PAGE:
The Prophet foretells the words of God's chosen representative, Israel, which could be the name of a righteous minority of faithful followers of God, whose task is to purify and renew their nation, or could be the name of a groundbreaking new leader cast in the same mould as Jacob, the father of the nation. The new Israel's arrival signifies a radical new beginning, the emergence of a reborn nation better able to live up to its calling as God's chosen people.
And yet there is a jarring note in the prophecy. The new leader's mission will appear to have come to nothing because the rest of the nation will reject it and the leader will be treated everywhere like a deeply-despised and worthless slave, but God has a greater purpose than simply saving the old nation of Israel. The renewed holy nation is going to be an international project, which will gather in all the world's peoples, and there is a further surprise in store. Although the new Israel will at first appear to have failed in his mission, eventually even kings, princes and rulers will come to recognise his authority and dominion over them.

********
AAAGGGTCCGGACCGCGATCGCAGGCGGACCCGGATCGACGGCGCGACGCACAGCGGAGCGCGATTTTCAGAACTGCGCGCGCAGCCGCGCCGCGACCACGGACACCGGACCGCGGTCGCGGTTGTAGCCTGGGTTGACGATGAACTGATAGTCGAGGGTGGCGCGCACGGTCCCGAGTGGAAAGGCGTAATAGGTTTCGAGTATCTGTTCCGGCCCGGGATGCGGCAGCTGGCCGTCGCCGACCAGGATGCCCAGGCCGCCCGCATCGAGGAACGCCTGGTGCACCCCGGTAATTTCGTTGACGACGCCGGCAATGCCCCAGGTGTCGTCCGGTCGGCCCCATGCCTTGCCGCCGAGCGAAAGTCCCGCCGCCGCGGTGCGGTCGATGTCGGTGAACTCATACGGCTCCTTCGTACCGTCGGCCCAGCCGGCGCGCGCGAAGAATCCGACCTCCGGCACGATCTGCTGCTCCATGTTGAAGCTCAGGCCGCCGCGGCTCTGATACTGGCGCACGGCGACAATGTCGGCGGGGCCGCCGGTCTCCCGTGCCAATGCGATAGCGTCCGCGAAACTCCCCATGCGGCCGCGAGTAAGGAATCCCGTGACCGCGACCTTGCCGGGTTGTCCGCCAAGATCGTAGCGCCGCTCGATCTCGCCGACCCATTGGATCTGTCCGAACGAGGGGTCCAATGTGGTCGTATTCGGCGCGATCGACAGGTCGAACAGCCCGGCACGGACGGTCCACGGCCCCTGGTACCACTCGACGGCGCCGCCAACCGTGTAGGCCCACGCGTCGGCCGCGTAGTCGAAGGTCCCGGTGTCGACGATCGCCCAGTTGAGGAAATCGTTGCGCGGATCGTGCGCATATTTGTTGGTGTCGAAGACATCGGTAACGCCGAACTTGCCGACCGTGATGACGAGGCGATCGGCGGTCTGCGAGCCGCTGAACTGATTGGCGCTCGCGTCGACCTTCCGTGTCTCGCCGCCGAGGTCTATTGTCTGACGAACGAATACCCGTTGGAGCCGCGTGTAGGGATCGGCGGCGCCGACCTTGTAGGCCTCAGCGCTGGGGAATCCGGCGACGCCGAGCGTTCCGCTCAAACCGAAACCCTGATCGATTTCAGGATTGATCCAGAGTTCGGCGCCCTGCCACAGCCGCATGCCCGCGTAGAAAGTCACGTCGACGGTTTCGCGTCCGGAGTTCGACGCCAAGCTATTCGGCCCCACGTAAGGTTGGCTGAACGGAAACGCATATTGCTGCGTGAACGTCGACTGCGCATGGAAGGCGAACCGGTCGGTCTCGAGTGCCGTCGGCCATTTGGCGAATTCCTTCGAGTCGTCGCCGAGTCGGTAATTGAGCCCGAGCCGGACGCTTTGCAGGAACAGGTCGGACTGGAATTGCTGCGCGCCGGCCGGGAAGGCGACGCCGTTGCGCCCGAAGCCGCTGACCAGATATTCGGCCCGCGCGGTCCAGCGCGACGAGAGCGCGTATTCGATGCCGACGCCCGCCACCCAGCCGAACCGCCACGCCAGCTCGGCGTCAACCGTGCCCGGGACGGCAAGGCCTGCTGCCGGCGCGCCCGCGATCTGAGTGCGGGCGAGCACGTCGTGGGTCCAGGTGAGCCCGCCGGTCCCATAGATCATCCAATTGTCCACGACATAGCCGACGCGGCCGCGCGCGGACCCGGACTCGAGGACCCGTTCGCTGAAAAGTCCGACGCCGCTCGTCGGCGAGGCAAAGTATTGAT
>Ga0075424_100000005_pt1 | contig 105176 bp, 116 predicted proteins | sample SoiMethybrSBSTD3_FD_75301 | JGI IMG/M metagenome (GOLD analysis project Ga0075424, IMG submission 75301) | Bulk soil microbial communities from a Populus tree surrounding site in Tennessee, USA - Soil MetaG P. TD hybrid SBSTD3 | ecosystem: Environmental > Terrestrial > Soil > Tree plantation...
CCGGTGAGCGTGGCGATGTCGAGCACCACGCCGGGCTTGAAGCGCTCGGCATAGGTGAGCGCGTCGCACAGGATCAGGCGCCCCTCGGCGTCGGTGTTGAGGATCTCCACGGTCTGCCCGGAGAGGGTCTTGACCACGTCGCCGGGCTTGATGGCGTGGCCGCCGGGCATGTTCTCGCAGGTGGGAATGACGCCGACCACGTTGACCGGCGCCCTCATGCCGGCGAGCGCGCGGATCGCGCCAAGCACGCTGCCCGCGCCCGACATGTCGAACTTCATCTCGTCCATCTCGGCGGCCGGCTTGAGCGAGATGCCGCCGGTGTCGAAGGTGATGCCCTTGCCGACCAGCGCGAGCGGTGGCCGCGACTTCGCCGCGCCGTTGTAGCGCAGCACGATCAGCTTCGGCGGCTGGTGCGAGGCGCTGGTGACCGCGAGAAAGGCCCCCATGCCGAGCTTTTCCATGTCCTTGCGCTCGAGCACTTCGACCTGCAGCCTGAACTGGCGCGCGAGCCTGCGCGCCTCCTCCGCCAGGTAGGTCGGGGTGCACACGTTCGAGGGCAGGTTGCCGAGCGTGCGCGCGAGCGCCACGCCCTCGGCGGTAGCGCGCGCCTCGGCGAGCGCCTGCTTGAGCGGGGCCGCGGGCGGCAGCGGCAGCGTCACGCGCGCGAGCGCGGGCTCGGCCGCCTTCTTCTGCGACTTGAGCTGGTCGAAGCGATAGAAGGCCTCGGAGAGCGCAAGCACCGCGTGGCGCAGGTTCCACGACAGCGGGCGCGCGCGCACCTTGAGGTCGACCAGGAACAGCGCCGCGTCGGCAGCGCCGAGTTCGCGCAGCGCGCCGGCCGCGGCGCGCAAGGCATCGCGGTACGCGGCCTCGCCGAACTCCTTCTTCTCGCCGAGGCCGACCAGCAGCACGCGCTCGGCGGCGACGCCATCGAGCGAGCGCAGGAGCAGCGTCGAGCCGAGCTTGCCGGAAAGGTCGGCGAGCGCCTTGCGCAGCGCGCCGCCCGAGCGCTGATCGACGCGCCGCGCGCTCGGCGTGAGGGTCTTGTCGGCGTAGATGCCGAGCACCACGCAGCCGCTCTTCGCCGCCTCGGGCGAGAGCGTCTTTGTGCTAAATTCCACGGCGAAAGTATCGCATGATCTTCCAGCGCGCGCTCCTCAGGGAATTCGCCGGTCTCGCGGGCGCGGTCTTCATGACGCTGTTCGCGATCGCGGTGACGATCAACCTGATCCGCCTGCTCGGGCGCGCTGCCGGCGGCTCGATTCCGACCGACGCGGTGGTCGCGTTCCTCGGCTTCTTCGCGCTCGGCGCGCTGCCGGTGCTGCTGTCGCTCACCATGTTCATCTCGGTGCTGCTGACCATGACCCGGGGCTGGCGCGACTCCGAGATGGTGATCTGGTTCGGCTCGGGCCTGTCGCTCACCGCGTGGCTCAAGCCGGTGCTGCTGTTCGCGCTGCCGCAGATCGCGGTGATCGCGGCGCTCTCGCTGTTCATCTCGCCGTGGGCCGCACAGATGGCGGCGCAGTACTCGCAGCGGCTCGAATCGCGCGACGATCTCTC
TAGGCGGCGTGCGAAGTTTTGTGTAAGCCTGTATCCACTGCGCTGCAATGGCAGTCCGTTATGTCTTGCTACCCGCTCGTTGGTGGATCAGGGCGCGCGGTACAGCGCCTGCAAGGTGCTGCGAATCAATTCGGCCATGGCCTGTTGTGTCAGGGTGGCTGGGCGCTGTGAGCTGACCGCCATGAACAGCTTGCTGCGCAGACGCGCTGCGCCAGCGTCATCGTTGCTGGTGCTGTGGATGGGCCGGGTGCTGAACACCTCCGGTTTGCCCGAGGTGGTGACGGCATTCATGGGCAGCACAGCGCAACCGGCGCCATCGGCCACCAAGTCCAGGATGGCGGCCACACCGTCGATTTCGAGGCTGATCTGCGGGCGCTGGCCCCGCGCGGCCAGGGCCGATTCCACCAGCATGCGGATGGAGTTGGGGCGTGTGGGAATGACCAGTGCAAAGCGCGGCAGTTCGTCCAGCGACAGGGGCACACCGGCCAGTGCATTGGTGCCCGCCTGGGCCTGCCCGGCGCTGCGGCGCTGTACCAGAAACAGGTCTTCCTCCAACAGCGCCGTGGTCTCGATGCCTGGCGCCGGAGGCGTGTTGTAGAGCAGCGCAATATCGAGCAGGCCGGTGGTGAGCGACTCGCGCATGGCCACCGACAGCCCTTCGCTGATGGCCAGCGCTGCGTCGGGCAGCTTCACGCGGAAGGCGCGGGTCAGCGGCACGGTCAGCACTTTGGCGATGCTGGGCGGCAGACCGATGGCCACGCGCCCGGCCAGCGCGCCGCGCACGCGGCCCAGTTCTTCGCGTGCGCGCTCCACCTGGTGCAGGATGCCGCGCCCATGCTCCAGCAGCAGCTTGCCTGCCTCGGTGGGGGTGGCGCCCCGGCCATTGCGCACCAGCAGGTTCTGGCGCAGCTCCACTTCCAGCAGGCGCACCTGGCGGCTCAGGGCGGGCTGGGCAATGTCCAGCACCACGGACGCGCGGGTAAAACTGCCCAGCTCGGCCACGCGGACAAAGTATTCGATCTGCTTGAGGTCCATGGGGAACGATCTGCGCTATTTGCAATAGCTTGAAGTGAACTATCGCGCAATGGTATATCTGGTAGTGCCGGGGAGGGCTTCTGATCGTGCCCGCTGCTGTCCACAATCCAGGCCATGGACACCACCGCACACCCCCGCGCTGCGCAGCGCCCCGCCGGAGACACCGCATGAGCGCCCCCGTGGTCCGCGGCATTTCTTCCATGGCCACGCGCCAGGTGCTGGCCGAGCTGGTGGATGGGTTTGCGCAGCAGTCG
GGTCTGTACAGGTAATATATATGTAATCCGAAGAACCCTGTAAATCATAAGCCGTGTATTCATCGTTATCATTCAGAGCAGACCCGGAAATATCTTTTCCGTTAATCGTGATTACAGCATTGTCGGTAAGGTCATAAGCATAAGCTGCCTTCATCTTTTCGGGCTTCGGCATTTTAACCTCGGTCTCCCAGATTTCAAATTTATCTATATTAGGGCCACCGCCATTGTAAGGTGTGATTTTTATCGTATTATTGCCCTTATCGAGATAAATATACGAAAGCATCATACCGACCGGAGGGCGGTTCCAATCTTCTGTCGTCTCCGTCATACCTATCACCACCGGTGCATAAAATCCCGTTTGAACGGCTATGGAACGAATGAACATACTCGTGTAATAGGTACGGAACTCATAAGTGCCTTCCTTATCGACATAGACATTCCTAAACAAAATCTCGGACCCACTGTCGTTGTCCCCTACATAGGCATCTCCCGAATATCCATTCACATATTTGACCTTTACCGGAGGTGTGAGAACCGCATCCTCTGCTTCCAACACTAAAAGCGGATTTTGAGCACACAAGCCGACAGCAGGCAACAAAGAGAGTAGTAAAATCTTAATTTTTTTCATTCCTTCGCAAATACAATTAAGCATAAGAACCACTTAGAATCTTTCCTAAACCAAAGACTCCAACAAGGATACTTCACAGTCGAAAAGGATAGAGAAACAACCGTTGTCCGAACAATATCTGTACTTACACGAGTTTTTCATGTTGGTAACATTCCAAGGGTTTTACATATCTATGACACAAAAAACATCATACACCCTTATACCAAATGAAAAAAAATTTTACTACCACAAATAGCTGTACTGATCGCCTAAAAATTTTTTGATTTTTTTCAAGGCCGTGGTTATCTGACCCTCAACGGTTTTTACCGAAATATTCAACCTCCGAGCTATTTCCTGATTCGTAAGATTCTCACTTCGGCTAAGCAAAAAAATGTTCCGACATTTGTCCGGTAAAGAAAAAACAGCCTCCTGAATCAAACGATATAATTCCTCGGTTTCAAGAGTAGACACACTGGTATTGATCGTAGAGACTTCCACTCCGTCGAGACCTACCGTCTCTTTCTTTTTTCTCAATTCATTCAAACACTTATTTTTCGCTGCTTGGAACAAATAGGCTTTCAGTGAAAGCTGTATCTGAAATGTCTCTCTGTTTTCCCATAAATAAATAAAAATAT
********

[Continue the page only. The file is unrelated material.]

The parallels with the crucified Jesus, who was raised by God from death and defeat to become Lord of a new Israel - the Church - with followers all over the world, is - of course - so striking that Christians have always seen this passage as a reference to his coming.